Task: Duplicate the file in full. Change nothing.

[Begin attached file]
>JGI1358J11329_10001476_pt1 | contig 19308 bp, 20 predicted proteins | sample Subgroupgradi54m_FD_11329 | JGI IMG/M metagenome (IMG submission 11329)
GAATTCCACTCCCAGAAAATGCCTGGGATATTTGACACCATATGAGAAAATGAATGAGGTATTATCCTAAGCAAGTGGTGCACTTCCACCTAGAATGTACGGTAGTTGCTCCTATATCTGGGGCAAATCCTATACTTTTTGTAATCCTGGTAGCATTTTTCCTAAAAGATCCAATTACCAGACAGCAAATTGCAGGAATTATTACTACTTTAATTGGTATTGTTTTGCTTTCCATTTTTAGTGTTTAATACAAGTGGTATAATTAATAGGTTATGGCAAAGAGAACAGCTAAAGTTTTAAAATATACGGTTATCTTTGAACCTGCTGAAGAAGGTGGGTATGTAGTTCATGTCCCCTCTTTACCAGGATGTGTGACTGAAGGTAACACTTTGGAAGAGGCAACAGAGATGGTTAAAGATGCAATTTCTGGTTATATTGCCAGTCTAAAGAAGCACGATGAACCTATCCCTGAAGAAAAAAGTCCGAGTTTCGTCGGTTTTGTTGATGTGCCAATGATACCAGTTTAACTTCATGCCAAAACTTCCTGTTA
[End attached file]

>JGI1358J11329_10001476_pt1 | contig 19308 bp, 20 predicted proteins | sample Subgroupgradi54m_FD_11329 | JGI IMG/M metagenome (IMG submission 11329)
GAATTCCACTCCCAGAAAATGCCTGGGATATTTGACACCATATGAGAAAATGAATGAGGTATTATCCTAAGCAAGTGGTGCACTTCCACCTAGAATGTACGGTAGTTGCTCCTATATCTGGGGCAAATCCTATACTTTTTGTAATCCTGGTAGCATTTTTCCTAAAAGATCCAATTACCAGACAGCAAATTGCAGGAATTATTACTACTTTAATTGGTATTGTTTTGCTTTCCATTTTTAGTGTTTAATACAAGTGGTATAATTAATAGGTTATGGCAAAGAGAACAGCTAAAGTTTTAAAATATACGGTTATCTTTGAACCTGCTGAAGAAGGTGGGTATGTAGTTCATGTCCCCTCTTTACCAGGATGTGTGACTGAAGGTAACACTTTGGAAGAGGCAACAGAGATGGTTAAAGATGCAATTTCTGGTTATATTGCCAGTCTAAAGAAGCACGATGAACCTATCCCTGAAGAAAAAAGTCCGAGTTTCGTCGGTTTTGTTGATGTGCCAATGATACCAGTTTAACTTCATGCCAAAACTTCCTGTTA